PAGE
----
Manny Salazar
    Submisson Sabaki

  4. #4
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    Default

    Ok this was our brown and black belt class tonight it went from 7:00-9:00

    1. We started with 10 minutes of intensive cardio including push ups and crunches

    2. We then did stretching for 15 minutes

    3. Sanchin dai itchi and sanchin dai ni about 6 times I lost count

    4. Kihon

    5. Siyunchin broken down into little sections we did each section over and over again then put it all together

    6. kakia ussing different bunkai from diffrent kata (we did kakia for about 30 minutes)

    yours in shugyo
    Ben Wallace

  5. #5
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    Default Workout plan

    I don't teach karate now, but here is the training plan we use in our taijutsu classes.

    Movement drills to warm up (would be basics and line drills in karate)
    - includes kamae work
    - tobi drills
    - basic sanshin kata (solo movements)

    Standing partner drills (usually without throws) (ippon kumite in karate maybe)
    - set kihon drills
    - henka or variations on kihon drills

    Ukemi drills (warmup for nagewaza kihon)
    - forward/backward rolls
    - shikko
    - side rolls
    - flowing roll drills (taihenjutsu)
    - cartwheels and other tumbling (intermediate students and up)

    Kihon Happo Torite (nage waza or advanced ippon kumite)
    - Inside wrist reversal
    - Outside wrist reversal
    - Elbow entanglement
    - Shoulder lock (oni kudaki=demon crusher)
    - Ganseki nage (sort of O goshi and taiotoshi with elbow break)
    - Henka on above basics with different entries and attacks

    Kihon Happo Torite can be exchanged for a special technical lesson of some sort (special topic). Movement drills can be exchanged for some pad or bag work. Class ends with a light stretch and sometimes some physical exercises (particularly for beginners)

    We do supply an inordinate amount of info on physical training outside the dojo. What type of exercise cycles to follow, what type of exercises to choose, when, and why, etc. How to build up to various goals (such as running, you don't just start running). However, we don't spend a lot of time on pushups, situps, etc. in class. The workouts can be tough enough on their own when they flow well. Classes are one and one-half hours long.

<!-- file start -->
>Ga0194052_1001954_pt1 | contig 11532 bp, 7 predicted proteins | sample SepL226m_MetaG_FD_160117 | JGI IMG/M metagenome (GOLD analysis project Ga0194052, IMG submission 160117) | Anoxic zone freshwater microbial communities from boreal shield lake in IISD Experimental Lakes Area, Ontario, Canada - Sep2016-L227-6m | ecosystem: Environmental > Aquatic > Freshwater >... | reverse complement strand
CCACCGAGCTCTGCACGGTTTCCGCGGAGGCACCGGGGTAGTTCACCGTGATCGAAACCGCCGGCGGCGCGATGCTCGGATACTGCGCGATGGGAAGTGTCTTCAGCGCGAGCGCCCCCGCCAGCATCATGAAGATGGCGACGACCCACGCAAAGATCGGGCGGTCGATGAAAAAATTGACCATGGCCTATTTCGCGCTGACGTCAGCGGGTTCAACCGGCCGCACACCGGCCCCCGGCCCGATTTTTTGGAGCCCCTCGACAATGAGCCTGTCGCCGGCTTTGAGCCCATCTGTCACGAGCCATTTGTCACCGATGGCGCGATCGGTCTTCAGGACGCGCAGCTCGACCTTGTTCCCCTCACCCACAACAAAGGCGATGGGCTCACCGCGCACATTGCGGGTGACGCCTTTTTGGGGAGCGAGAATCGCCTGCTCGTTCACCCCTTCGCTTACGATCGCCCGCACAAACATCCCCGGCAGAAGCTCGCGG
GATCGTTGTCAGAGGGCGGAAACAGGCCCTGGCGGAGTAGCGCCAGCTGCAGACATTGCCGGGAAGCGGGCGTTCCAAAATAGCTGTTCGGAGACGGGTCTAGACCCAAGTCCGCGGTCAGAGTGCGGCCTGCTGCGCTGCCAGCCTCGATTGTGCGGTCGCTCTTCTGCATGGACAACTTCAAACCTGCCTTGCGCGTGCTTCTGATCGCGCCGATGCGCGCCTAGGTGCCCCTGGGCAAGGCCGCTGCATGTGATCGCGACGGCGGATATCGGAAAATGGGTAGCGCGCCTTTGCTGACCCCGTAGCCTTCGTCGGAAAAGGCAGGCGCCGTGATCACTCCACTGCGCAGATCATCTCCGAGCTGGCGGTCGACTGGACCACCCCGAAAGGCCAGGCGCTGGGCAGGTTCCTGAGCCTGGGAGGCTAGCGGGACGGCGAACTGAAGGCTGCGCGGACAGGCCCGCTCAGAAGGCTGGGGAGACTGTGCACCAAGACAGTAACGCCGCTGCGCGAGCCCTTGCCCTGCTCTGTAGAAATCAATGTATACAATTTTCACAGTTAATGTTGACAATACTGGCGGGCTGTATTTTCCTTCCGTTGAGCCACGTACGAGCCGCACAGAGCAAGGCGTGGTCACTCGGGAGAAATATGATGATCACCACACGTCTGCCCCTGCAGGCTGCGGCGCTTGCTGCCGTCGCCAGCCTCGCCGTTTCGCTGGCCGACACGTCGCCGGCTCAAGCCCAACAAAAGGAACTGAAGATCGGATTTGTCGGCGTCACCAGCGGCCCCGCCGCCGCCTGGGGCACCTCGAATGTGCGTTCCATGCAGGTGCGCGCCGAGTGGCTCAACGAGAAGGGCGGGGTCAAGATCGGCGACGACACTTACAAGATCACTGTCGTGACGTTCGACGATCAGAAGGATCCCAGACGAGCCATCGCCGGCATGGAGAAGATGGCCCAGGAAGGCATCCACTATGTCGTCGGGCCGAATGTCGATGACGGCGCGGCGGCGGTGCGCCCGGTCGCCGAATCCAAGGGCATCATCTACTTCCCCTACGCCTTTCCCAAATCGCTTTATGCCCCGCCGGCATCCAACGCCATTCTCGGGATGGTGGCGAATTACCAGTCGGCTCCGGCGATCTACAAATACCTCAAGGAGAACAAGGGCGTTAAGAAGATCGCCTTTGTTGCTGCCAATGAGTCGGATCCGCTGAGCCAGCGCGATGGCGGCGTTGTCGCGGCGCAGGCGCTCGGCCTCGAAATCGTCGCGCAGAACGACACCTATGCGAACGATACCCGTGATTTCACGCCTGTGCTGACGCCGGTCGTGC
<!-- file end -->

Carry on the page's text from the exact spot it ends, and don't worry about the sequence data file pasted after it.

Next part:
Glenn R. Manry

    ---Iaijutsu, don't forget the doorman.

  6. #6
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    Default

    I'll vouch for Williams Sensei's class. Its top notch and quite educational. I don't remember NOT sweating in class. Even in the winter. I would also like to add that I was lucky lucky enough to experience the 1000 Punch class as a whitebelt in a room full of blackbelts. Driving a manual trans. truck was a bit difficult the next day.

  7. #7
    Gene Williams Guest

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    Hi Matt, Sign your real name after your post. Forum rules. Glad you are on board. Hope Japan is good and that you are training somewhere. Come back to us when you get home. Sensei (Gene)

  8. #8
    Bustillo, A. Guest

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    Beginning of class...

    100 push-ups, 500 sit-ups, 500 squats and then a short three mile jog.
    Just kidding.

    After NOT bowing to a picture of a senior citizen on the wall...
    a couple of minutes of easy jump rope, or a couple of rounds of half-speed shadowfighting.

    And then, to the crux of the matter. Depending on the level of the students, like Gene, basic drills first. Yet, more often than not, class time consists of Thai pad drills, mitts, bag work and sparring drills. Towards the end of class, a few supplementary conditioning and tougherning exercises.

    An important note. About ten years ago, on the suggestion and advice of Mr.It's All Good Hector G.--Don Wilson knows him, James Warring knows him and so does Royce--on the hard sparring days, I made it a point to have it at the beginning of class, not at the end.

  9. #9
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    Default it's all good

    Kahuna! I hope y'all doin' good up thea. We still do that today. When we have the sparring days, a light shadow kick box or jump rope to get the body warm, sparring, and then the bag or whatever. Body conditioning was always done last. After all that, we would go on a nice run, ending up at Amelia Park at the hill, where we did sprints up and down the hill, and finished the run back to the gym. Whew!